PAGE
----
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How Alice Waters Made Me Believe in Cheap Food

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Community is about more than what's on the table.

John Birdsall

I came up as a cook in the basil-and-fraises-des-bois-scented shadow of Chez Panisse. In the 1980s Alice Waters talked about the power of food with a direct line to ranches in West Marin, Berkeley backyards with sorrel and oak-leaf lettuce patches, and rain-sludged Napa hills combed by chanterelle hunters. This, she said, was food so connected to a local system, a community of producers and eaters, that it couldn't help but knit us all together is some glorious spirit of connectedness around the table.

It was crap—well, mostly crap. Community came at the price of entry, which was never actually cheap. It wasn't until I learned to respect food that cost only a couple of bucks, at most, that I felt connected around a table or, technically, the little stand-up counter next to the patina'd quilt-metal wall of a taco truck.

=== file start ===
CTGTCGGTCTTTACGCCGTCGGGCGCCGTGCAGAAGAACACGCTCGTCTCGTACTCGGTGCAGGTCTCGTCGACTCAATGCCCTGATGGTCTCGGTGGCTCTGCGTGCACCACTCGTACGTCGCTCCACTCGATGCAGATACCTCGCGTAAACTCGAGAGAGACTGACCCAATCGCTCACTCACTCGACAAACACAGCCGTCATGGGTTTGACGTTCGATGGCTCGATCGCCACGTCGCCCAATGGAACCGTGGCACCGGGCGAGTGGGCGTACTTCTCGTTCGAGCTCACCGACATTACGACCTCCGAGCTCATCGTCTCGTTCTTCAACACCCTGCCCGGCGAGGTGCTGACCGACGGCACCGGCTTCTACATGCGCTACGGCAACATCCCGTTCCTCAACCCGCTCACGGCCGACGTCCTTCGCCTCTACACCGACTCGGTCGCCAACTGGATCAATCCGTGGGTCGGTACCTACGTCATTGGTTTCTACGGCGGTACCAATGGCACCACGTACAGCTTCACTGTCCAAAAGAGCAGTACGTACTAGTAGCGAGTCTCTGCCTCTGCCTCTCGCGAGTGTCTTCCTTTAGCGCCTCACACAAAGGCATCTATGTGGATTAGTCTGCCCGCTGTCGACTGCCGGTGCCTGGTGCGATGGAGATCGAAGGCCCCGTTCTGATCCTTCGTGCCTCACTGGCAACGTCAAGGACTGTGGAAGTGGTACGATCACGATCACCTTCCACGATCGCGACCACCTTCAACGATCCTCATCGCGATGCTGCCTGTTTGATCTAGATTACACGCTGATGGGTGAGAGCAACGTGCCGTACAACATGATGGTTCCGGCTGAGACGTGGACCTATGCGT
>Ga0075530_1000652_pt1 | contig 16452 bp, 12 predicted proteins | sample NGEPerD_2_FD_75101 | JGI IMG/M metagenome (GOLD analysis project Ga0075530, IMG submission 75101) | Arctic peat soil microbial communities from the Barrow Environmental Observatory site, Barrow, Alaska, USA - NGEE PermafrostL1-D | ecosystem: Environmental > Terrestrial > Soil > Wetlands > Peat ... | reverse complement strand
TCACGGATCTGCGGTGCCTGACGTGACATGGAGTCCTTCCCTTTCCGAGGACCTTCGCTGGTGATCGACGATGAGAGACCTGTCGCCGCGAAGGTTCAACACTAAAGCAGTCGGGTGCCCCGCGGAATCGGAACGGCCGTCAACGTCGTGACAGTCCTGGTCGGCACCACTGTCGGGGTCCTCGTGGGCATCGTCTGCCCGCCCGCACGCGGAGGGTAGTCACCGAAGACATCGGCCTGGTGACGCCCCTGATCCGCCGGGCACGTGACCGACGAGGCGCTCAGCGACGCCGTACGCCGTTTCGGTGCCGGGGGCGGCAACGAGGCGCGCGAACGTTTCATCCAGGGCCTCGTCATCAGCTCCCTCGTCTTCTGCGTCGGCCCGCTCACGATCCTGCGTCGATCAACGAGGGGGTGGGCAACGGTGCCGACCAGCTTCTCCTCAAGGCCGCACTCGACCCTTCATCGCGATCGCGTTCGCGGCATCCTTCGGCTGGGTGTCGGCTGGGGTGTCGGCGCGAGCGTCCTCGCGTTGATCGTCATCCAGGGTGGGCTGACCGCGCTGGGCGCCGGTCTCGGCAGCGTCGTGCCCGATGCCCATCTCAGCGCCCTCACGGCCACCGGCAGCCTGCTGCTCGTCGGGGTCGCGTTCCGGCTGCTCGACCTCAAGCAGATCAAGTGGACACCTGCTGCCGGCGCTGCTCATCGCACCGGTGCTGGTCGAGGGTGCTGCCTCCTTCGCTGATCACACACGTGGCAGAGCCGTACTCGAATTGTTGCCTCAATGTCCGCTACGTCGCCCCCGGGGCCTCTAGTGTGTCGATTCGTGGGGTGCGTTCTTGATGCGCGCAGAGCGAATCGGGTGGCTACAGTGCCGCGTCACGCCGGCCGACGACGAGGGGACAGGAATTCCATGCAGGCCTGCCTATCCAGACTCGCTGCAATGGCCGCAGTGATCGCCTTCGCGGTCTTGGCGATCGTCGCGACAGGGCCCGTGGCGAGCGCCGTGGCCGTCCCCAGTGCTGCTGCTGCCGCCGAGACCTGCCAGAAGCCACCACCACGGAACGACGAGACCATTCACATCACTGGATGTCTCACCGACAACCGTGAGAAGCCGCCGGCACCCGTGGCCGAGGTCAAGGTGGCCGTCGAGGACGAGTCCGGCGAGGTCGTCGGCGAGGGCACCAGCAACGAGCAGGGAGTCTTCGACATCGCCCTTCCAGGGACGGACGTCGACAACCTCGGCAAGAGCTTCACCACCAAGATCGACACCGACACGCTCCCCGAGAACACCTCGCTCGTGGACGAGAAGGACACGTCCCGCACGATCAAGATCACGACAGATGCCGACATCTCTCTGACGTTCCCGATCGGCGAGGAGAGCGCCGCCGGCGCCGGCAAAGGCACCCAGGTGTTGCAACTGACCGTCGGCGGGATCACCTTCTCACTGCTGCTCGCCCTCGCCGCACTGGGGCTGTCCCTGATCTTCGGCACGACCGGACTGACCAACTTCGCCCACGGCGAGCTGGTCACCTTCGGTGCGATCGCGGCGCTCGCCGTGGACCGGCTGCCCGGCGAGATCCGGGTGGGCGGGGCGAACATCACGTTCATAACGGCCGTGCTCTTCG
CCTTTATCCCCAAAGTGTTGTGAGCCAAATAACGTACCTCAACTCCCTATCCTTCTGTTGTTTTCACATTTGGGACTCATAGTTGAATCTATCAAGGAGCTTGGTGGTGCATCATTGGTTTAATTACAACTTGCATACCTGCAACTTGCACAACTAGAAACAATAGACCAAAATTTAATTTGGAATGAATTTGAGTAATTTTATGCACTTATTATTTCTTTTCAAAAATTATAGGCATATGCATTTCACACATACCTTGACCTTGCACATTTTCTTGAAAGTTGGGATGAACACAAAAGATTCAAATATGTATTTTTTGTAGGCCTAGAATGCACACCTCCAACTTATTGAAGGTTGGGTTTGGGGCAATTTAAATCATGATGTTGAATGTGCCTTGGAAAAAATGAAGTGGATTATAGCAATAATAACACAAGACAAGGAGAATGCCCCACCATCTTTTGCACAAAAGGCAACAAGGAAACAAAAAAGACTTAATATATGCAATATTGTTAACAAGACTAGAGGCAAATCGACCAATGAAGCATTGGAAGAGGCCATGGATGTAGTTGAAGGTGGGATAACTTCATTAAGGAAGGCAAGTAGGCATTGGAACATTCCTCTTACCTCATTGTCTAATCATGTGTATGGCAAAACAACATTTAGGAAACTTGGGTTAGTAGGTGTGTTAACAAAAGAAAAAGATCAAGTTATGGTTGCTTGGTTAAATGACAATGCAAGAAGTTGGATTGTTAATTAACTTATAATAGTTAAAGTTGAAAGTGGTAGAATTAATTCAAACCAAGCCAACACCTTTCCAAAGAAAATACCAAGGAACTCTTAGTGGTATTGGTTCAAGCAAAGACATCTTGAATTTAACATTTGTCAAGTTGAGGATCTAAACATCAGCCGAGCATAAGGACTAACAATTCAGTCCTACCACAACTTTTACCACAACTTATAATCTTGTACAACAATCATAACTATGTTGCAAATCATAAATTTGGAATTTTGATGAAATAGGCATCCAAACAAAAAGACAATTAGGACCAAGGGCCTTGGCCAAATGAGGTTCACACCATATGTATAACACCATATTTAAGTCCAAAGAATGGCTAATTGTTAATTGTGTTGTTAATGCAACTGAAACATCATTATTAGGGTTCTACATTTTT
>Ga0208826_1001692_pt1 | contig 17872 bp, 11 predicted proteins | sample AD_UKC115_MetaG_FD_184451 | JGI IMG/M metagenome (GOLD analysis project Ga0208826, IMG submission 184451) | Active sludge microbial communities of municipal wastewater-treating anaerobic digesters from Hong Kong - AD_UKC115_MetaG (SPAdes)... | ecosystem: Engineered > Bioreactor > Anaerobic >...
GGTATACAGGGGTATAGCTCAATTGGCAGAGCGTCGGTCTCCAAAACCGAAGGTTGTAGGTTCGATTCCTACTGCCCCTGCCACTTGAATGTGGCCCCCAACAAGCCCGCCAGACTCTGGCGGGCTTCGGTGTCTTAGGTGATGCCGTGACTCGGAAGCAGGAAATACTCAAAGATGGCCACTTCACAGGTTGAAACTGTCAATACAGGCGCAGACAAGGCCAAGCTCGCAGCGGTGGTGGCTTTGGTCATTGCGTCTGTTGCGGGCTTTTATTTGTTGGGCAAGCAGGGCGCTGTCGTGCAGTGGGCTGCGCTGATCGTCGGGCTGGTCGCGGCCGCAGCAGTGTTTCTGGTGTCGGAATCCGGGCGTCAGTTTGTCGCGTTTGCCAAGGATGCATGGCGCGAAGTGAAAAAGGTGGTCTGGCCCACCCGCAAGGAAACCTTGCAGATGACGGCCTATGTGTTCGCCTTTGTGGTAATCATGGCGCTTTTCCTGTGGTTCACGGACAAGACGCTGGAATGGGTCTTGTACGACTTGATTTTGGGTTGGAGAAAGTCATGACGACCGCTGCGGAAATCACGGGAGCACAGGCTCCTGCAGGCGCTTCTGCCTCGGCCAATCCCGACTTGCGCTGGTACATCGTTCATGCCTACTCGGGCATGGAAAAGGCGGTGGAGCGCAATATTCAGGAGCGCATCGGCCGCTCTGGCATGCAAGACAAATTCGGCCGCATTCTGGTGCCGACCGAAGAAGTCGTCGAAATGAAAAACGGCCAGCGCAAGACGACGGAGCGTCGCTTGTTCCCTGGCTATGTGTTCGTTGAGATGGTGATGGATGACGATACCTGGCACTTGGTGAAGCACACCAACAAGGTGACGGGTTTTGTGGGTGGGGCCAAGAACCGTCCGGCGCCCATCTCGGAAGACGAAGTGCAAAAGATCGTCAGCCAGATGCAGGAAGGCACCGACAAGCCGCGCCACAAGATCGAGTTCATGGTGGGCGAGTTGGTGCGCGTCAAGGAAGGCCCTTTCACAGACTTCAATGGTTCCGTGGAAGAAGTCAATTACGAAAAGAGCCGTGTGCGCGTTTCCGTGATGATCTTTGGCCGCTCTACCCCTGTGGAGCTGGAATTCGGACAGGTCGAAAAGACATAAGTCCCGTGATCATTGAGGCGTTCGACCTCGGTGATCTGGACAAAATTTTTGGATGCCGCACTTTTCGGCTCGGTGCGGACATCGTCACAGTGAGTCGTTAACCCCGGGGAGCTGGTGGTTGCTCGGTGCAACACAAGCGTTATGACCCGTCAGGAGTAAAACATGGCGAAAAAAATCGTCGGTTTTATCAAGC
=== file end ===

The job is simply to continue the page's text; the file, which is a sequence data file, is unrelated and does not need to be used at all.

Sometime in 2007 I discovered (to be scrupulous, columbused) the part of East Oakland called Fruitvale: a taco truck, at least, on every block, down a wide, perennially sun-strafed avenue of restaurants, quinceañera boutiques, and remittance centers. On Sundays International Boulevard was crowded with guys in boots and cowboy hats, moms and dads pushing strollers tied with shiny Mylar balloons, and the food—Jesus. It was everywhere: $1.50 tacos of lengua and pastor, liquados in plastic-foam cups, elotes flocked like velour with chile.

Honestly, it made me cry. Buttoned up in my naïve, privileged white-guy assumptions, I'd thought coming together around food was a thing effected solely by reverent, hushed Babette's Feast-like exercise in transcendence. In Fruitvale, cheap food cooked from common ingredients, feedlot meats and commodity beans, made the culture of the street possible. The spirit I'd been looking for in bowls of tagliatelle with truffles and stinging-nettle pizzas, delicious as they were, was here, in food everybody could afford and that defined a public culture of eating together. The everybody-being-able-to-afford-it part was essential, the matrix of community, the condition of a shared life.

I'm pretty sure Alice—if she could have ever stopped being Alice for a second—would've loved it.